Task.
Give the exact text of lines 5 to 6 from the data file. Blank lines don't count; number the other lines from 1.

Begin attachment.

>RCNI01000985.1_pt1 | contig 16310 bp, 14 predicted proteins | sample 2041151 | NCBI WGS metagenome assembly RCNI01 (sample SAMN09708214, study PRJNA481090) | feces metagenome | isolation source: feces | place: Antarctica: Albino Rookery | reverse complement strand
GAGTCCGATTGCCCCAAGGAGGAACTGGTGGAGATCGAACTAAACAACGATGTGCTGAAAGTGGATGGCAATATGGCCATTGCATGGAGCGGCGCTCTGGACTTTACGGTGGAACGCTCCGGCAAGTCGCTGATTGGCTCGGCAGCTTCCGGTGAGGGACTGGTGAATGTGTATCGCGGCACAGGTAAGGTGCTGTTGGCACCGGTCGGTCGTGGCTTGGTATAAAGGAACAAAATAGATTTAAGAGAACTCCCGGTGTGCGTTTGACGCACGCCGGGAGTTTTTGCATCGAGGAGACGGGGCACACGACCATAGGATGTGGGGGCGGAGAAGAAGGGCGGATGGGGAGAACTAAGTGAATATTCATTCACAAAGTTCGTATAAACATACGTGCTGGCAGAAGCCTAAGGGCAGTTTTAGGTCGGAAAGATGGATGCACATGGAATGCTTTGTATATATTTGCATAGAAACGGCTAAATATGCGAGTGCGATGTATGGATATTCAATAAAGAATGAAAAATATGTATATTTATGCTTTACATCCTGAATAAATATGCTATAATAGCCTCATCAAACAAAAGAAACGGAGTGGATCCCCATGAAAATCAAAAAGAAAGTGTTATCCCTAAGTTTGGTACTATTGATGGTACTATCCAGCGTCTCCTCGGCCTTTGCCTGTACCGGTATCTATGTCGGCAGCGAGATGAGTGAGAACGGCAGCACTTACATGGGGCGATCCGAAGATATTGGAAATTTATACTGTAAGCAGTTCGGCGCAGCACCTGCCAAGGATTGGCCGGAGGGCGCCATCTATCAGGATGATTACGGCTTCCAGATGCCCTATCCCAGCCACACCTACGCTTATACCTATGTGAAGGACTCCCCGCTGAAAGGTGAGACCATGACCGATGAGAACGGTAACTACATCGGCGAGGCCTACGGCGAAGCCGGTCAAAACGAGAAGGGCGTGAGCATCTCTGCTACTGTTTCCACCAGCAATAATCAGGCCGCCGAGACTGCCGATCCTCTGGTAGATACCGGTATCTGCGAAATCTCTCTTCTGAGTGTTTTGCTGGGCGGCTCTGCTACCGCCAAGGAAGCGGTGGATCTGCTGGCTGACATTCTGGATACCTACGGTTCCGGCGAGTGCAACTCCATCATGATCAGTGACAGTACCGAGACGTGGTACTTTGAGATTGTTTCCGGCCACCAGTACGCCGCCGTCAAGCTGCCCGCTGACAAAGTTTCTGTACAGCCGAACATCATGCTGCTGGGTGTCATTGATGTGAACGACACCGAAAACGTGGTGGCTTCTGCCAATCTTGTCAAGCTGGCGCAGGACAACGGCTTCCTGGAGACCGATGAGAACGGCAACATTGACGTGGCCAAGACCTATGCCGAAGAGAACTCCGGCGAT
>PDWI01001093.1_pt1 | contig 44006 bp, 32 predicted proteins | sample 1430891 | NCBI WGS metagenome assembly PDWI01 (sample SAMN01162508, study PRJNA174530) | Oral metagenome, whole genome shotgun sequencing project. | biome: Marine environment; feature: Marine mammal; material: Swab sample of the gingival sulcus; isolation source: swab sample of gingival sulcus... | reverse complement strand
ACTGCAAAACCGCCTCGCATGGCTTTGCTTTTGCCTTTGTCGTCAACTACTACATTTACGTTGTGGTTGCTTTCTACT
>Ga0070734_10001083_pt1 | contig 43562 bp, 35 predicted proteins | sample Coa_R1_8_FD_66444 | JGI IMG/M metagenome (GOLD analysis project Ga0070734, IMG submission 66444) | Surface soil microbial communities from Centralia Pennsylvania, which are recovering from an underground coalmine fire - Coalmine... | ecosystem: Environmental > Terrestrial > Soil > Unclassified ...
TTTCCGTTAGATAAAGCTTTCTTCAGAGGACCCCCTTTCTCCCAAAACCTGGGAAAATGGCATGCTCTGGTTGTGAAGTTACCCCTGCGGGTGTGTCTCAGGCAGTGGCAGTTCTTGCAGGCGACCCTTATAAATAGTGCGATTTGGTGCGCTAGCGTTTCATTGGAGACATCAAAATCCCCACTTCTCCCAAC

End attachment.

>Ga0070734_10001083_pt1 | contig 43562 bp, 35 predicted proteins | sample Coa_R1_8_FD_66444 | JGI IMG/M metagenome (GOLD analysis project Ga0070734, IMG submission 66444) | Surface soil microbial communities from Centralia Pennsylvania, which are recovering from an underground coalmine fire - Coalmine... | ecosystem: Environmental > Terrestrial > Soil > Unclassified ...
TTTCCGTTAGATAAAGCTTTCTTCAGAGGACCCCCTTTCTCCCAAAACCTGGGAAAATGGCATGCTCTGGTTGTGAAGTTACCCCTGCGGGTGTGTCTCAGGCAGTGGCAGTTCTTGCAGGCGACCCTTATAAATAGTGCGATTTGGTGCGCTAGCGTTTCATTGGAGACATCAAAATCCCCACTTCTCCCAAC